Lead Installers: In addition to previously mentioned training, if your lead installers also “commission” the system, both from the air side and refrigerant side, they would greatly benefit from an Air Balancing Certification. Over time consider getting them trained in HVAC System Performance as well.

Installation Manager: As with your Service Manager, your Installation leader should receive training and coaching to help integrate airflow improvements into your current processes and procedures. This helps to ensure a seamless and profitable transition.

Salespeople (Comfort Advisors) and Sales Manager: Your salespeople and sales manager should know how to measure static pressures. Preferably they will also carry an airflow hood so at the minimum they can spot check the registers and grilles of trouble rooms.

Duct System Optimization should be their go-to training to get started right away with integrating testing into your sales process.

While Combustion and CO Safety training could certainly be helpful, they should at the minimum carry a portable CO safety device or Low Level Monitor with them into every home they enter.

The Duct System Optimization class will also help them a great deal with offering Air Upgrades on installations, and, in some cases, more involved duct renovations.

This knowledge helps to keep them out of trouble when replacing equipment on poorly performing air distribution systems.

Non-Technical Personnel – CSRS/Dispatchers: Your office personnel will benefit greatly from going through all, or at least the first days of Duct System Optimization and Combustion and CO Safety training. This will help them better understand how it all fits into the company culture you are working to create.

Just as important, they will be able to share what your company does differently with customers. Even a little knowledge about these two areas will go a very long way in terms of helping customers understand why they should do business with your company.

Owner/General Manager: As an owner or general manager, you should try to take all of the training mentioned above, pacing yourself of course, so you don’t get overwhelmed. Beside the technical knowledge, doing this helps you see how the whole approach fits together. This is key.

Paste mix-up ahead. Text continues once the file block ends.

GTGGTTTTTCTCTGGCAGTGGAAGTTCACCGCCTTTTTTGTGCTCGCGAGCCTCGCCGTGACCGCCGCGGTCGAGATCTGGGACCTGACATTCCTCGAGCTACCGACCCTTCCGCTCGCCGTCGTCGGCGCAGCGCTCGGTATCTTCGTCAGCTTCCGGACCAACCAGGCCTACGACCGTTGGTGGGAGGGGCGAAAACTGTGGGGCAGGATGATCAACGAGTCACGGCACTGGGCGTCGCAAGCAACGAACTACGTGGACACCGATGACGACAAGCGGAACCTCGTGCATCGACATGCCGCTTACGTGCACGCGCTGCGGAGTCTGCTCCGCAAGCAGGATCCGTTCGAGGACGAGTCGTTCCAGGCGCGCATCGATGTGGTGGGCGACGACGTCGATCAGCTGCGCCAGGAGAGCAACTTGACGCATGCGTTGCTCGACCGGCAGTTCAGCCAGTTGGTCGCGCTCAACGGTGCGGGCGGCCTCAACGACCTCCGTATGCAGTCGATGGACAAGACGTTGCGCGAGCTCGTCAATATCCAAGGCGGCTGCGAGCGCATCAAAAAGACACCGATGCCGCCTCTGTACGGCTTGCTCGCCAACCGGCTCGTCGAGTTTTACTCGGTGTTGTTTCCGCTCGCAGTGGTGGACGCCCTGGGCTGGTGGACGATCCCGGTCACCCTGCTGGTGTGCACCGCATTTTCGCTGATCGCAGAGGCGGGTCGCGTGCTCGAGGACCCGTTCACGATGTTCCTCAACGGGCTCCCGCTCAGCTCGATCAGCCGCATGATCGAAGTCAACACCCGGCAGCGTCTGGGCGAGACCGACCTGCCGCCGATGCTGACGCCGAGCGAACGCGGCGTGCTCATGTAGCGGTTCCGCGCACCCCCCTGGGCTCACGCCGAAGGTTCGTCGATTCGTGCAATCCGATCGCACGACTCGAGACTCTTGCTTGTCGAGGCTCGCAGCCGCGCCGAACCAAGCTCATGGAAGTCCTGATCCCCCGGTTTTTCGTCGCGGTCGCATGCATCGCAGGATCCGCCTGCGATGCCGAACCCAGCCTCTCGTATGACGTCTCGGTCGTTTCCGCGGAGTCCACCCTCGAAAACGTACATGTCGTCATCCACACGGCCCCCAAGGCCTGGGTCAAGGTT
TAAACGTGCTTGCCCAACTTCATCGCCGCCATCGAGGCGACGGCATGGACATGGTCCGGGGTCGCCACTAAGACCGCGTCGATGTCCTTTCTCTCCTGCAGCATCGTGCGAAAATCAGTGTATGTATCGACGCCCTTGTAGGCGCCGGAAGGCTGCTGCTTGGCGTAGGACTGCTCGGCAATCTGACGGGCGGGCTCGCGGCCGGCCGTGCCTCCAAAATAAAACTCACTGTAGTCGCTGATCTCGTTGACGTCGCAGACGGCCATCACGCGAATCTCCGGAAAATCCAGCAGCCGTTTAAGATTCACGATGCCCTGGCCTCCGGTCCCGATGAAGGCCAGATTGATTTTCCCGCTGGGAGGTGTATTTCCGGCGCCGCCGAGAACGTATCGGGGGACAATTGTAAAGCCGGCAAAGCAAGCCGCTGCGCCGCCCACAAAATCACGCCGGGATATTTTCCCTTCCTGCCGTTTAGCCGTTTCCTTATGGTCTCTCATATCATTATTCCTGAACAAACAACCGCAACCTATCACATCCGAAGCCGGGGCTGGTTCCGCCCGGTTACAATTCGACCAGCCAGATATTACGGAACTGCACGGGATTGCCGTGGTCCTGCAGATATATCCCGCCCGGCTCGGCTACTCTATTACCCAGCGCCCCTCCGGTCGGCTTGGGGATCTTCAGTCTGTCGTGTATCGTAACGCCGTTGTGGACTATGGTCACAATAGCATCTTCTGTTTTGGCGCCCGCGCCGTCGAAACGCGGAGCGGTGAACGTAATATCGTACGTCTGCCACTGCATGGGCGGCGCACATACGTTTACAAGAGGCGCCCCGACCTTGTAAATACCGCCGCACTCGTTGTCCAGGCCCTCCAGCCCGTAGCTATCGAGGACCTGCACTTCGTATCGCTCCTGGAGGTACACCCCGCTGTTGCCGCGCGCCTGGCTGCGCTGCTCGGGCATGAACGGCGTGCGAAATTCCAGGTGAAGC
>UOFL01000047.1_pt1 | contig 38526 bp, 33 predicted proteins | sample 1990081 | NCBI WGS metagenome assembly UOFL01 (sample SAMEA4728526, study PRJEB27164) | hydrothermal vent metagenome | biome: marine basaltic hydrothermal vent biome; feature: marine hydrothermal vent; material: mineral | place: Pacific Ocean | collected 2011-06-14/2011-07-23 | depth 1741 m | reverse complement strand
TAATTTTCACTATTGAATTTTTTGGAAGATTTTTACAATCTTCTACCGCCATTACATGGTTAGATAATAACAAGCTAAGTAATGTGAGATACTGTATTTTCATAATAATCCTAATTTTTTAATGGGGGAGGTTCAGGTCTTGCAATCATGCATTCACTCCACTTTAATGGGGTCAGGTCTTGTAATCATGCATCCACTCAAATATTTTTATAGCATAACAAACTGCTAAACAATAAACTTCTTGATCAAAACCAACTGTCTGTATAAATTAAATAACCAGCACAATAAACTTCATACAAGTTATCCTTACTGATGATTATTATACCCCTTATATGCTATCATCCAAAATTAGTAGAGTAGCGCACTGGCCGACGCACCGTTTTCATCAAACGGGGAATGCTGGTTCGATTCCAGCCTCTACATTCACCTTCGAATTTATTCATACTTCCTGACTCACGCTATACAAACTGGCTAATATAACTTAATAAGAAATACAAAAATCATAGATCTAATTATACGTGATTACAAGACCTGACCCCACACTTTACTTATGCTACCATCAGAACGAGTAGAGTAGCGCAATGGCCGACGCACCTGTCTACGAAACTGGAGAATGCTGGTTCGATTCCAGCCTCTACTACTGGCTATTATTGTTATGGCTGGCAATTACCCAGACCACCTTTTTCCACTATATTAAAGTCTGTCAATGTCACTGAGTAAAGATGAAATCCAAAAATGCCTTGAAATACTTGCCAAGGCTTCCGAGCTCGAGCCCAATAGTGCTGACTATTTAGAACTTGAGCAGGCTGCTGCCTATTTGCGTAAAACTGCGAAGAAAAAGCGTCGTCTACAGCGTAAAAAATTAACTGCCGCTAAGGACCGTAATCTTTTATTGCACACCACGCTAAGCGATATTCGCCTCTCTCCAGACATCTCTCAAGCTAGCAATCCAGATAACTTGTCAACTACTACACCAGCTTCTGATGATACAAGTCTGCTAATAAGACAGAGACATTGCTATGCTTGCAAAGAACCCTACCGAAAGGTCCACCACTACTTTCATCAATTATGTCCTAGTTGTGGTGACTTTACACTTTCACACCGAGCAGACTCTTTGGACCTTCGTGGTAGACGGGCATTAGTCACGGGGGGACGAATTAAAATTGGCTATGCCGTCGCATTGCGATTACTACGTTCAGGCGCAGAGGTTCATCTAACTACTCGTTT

As your organization’s leader, it’s critical you formulate how High Performance will integrate with your company’s Vision and Mission. In each class you will see opportunities to monetize the different services your company will be able to offer.

Your role is to put the picture together from a 30,000 foot view, both from a short-term and long-term perspective.

Over the years we’ve seen hundreds of owners attend classes much later after they sent a tech to training, wishing they’d paid closer attention to the business opportunity sooner. Many tell us they could kick themselves for not attending with their people.

When you sit through the training with your team, you will have dozens of “AHA!” moments. You’ll see tremendous opportunities normally missed by relying on the troops alone to give you feedback on how to make everything work for your organization.

Some important advice: If you participate in the training – get fully immersed. It will be tempting to constantly be pulled out of the room to solve problems and jump on immediate pressing business. Unless your building is on fire, wait for breaks and lunch to respond to phone calls and texts.

Formal Versus Ongoing Internal Training

While attending two or three-day classes is essential to getting a solid start, few people have the ability to retain everything they’ve learned in such a short time. In education circles, they say a 20% retention rate is very good.

So it’s important to establish ongoing internal training to reinforce your team’s knowledge and keep it fresh. Part of this ongoing program should be regular short training sessions on very specific topics.

Weekly training is ideal for reinforcing specific areas like interpreting static pressure, design basics, understanding friction rates, duct installation, and sealing techniques, and so forth. There are dozens of topics you could cover in 30-minute training sessions.

Nearly all NCI test procedures can be easily adapted as curriculum for reinforcement training. We also offer many online courses your team can take to refresh their knowledge and fill in areas that may have missed in the classroom training.

Online training is a great reinforcement tool, but it’s no substitute for live training where your people are interacting with the instructor, participating in class conversations, and performing hands-on testing. These three factors are key to cementing knowledge and skills.

One of the key tenets of training is it is never done. It needs to become part of your company’s culture, and should be done on purpose, budgeted, and an integral part of your business plan.

Once trained, it’s critical that your field people have the tools to apply their newly learned skills as soon as possible.
In the seventh part of this ongoing series we’ll take a deep dive into the proper tools and instruments that will help your team succeed and progress on their path to delivering and maintaining High-Performance HVAC systems.